On 10th May, I put up a post about my lockdown project of getting my Elizabeth Hawksley historical novels into e-books. Now, ten weeks later, the first book, Highland Summer is almost ready and it’s been a steep, not to say precipitous, learning curve. However, thanks to computer wizard John Hocking, and his wife Janet Gover, another computer wizard, both brilliant at explaining things, we are at last getting there.

Elizabeth looking apprehensive but trying not to show it. Photo by Sally Greenhill

Janet has been showing me how to write an e-book blurb – a very different animal from a book blurb. I’ve been learning about ‘Shout lines’ – This is the bait to tempt the reader to find out more. For Highland Summer, for example, the shout line is: Love can be unpredictable… And family secrets can be dangerous. It’s a sort of overall feel for what the book’s about.

We have been working on the blurbs for the first three books: Highland Summer, The Belvedere Tower and Frost Fair. And my attempts have been going to and fro, and Janet has been telling me, kindly but firmly, why what I’ve put won’t do. Often, it’s something simple, like, ‘avoid the repetition of ‘secret’ ‘ and she’s spot on. I am improving and we are getting there.

Summertime Number 9A by Jackson Pollock. Courtesy of Tate Modern.

Then there are problems of choosing a cover. This is John’s territory and he has been very patient with me. John likes art – which helps; but he’s a Jackson Pollock man, whilst I prefer J. M. W. Turner – Hm. Careful negotiations are called for.

The Fighting Temeraire by J. M. W. Turner Courtesy of Tate Britain 

Fortunately, John had the clever idea of sending me photocopies of current Amazon bestseller covers – with fifteen images per A4 page, including the ones he has been working on. It’s allowed me to see what’s popular at the moment, which I found really helpful.

A lot of our negotiations, though, have been about typefaces. There are some typefaces which just don’t work with e-books – they look wrong – maybe they turn out too spiky, or perhaps they look more flattened than I thought they’d be. I discovered that the look of a specific typeface can change in an e-book context and I trust John’s experience here.

Cover for Highland Summer

Generally speaking, I want a traditional but stylish typeface (my novels are historical, after all) and it must look good with all my novels, not just the three we’re concentrating on at the moment. So it’s got to be an adaptable typeface.

When we started looking at book covers, Janet told me that they didn’t need to be too specific – all the Highland Summer cover had to get across was ‘historical’ and ‘Scottish’. However, accurate historical research has always been important to me and, if I know of a picture that is spot on – then I want to use it, if possible.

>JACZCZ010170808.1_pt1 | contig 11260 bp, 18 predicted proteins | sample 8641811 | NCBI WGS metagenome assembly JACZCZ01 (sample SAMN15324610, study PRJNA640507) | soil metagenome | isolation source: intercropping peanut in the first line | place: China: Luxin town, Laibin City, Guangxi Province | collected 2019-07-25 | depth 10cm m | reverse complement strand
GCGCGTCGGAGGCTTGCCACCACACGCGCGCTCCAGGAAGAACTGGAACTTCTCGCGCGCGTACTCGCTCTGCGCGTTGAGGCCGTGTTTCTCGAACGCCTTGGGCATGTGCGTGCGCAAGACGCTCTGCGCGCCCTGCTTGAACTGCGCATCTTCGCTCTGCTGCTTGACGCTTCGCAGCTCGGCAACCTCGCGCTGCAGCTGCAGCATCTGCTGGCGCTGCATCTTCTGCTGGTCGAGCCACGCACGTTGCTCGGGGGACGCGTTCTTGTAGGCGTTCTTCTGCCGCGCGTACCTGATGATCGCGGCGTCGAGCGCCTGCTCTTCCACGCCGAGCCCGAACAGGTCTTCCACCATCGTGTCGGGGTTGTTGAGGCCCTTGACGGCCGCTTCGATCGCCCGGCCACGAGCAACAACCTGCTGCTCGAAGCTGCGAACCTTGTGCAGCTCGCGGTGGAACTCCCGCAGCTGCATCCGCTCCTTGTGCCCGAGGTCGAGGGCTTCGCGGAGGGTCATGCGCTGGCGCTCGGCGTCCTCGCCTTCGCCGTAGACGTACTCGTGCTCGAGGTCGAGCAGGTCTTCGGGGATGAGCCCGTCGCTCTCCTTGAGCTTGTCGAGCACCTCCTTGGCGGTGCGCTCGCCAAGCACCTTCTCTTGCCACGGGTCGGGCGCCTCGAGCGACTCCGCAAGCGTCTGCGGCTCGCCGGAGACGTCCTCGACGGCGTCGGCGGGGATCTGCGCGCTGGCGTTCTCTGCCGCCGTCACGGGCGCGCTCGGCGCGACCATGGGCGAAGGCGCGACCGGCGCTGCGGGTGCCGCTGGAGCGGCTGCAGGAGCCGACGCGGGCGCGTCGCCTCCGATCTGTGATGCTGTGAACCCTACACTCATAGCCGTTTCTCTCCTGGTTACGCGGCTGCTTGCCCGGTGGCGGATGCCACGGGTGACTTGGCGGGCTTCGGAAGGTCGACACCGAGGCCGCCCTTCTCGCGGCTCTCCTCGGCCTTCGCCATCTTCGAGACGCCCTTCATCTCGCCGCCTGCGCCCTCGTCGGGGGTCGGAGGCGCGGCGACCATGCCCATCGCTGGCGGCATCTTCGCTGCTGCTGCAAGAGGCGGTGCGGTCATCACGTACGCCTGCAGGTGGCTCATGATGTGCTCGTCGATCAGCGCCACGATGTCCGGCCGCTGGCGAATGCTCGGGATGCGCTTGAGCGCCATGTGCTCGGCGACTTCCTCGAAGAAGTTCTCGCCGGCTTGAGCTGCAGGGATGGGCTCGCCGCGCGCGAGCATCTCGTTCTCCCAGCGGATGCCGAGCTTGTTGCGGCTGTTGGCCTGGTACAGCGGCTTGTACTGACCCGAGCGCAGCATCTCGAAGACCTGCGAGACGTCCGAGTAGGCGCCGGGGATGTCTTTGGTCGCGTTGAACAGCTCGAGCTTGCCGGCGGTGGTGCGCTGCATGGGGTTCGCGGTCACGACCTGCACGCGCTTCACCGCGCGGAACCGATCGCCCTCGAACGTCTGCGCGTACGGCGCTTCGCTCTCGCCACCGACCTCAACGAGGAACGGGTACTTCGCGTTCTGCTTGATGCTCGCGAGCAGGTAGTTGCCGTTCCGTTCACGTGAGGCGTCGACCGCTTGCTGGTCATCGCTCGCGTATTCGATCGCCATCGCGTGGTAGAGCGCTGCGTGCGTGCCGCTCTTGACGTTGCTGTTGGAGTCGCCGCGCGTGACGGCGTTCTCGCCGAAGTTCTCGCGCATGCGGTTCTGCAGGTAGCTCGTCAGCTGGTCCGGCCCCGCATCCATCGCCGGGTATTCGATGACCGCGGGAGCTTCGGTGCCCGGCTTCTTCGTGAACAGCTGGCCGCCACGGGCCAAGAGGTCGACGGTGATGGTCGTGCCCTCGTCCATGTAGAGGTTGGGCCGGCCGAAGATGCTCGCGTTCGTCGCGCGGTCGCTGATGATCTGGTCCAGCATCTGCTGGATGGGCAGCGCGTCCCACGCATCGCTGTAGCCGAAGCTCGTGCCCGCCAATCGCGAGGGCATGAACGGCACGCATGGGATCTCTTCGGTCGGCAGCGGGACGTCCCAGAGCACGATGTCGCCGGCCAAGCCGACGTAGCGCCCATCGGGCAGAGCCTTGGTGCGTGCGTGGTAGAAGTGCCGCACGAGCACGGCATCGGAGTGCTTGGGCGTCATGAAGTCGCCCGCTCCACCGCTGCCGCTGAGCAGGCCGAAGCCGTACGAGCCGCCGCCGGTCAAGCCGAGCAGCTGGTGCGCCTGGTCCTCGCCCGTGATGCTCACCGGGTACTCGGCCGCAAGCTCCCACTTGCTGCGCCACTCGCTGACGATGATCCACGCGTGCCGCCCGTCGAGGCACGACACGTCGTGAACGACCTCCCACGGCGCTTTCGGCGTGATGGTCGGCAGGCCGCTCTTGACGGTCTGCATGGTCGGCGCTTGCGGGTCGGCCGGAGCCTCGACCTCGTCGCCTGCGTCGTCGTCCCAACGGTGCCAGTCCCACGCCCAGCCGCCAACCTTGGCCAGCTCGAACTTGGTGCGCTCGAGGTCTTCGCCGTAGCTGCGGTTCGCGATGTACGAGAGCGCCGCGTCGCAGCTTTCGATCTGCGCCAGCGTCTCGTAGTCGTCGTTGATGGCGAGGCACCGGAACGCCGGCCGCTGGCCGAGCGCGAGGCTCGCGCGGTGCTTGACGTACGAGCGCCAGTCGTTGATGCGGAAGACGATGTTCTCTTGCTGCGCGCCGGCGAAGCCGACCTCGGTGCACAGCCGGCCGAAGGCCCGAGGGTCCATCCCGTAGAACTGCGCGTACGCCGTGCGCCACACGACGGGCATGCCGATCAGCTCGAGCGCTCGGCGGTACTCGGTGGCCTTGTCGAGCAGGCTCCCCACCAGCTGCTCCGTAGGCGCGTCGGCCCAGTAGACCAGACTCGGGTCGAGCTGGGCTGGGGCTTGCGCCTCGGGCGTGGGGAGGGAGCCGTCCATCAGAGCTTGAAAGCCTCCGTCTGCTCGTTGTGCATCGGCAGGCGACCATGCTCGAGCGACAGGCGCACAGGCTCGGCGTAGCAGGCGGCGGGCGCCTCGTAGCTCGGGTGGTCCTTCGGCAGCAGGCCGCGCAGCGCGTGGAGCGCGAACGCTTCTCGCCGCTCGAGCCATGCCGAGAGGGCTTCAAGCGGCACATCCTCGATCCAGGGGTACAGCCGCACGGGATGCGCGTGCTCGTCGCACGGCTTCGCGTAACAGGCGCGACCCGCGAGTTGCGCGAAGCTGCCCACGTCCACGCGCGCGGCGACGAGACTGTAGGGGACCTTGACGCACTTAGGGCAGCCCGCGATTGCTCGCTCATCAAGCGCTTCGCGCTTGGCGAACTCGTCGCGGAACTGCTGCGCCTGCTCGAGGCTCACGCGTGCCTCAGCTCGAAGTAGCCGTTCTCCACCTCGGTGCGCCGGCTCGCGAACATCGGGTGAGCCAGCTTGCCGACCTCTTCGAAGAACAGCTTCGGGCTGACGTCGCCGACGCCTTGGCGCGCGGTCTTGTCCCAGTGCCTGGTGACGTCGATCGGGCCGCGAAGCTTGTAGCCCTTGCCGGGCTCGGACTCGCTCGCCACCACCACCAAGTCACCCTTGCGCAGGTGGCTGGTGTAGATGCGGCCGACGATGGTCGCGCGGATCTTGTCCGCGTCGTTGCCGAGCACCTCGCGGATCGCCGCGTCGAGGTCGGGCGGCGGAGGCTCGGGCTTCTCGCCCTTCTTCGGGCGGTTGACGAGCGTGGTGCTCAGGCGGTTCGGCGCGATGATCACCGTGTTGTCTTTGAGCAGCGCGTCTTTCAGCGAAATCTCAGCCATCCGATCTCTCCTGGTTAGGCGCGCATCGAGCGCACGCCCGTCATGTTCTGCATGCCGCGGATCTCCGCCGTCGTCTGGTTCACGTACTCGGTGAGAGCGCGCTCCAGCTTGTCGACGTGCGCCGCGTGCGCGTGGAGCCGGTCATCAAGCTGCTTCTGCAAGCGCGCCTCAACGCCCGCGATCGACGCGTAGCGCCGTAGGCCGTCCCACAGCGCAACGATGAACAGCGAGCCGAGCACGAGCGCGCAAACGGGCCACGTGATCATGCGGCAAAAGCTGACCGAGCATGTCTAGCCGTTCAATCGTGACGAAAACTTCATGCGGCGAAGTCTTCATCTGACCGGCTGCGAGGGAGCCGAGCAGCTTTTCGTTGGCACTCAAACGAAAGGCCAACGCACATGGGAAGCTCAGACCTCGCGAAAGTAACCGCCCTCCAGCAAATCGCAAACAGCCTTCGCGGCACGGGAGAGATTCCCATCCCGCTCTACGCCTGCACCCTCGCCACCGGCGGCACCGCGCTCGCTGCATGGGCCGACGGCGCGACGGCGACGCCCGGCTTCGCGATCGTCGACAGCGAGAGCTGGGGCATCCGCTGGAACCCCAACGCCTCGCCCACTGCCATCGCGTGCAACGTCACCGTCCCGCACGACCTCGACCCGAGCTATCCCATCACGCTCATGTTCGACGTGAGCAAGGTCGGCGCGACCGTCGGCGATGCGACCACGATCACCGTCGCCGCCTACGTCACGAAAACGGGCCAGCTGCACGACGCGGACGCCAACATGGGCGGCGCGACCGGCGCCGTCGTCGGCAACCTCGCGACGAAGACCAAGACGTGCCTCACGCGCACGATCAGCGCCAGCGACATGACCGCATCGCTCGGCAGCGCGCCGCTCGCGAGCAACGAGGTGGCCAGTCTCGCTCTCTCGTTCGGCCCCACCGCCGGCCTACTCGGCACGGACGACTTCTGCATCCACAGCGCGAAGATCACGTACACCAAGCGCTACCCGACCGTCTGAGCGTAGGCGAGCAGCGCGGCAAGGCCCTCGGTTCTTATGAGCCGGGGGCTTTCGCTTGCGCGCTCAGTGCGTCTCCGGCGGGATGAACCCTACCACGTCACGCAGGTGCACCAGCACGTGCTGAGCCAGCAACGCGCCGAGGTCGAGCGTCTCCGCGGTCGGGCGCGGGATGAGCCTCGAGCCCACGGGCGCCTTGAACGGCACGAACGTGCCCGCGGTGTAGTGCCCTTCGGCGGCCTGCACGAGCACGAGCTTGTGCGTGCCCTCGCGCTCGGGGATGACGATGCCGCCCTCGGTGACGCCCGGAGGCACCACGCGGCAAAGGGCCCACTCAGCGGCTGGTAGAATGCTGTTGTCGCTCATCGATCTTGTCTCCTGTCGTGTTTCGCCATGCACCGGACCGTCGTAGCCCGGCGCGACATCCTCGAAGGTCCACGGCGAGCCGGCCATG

1840s print of Inverness

The cover for Highland Summer features a contemporary print of mid-19th century Inverness in the Scottish Highlands – the setting for much of the book. I was given the print by my cousin Roland, when I was a bridesmaid at his Scottish wedding, and it’s perfect.

The Belvedere Tower

The cover for The Belvedere Tower threw up a slightly different problem. It was inspired by the belvedere tower at Sissinghurst, which dates back to 1560. Its tower has a flat roof with battlements at the top to give a splendid view of any hunt the aristocratic owners had arranged for the entertainment of guests. The word belvédère comes from the French and means ‘Beautiful view.’ There are many belvedere towers surviving but most of them are too large for what I want.

Frost Fair

The cover for Frost Fair shows a Luke Clennell print of the very last Frost Fair on the River Thames in February 1814. A lot happens at that Fair in the book including an very unpleasant death on an unstable ice floe (I enjoyed writing that). John and I had a lot of discussion about the background colour and I’m particularly pleased with the Jack Frost effect of the icy turquoise for Frost Fair.

At the moment, I’m doing the final proof reading for Highland Summer, which is now on Kindle on my desktop – and that’s a story in itself. I’m now feeling far more confident about finding my way around the Kindle version of Highland Summer. I’m used to my books having 2-300 pages – it’s a bit of a shock to find that, on Kindle, I’m dealing with over four thousand locations.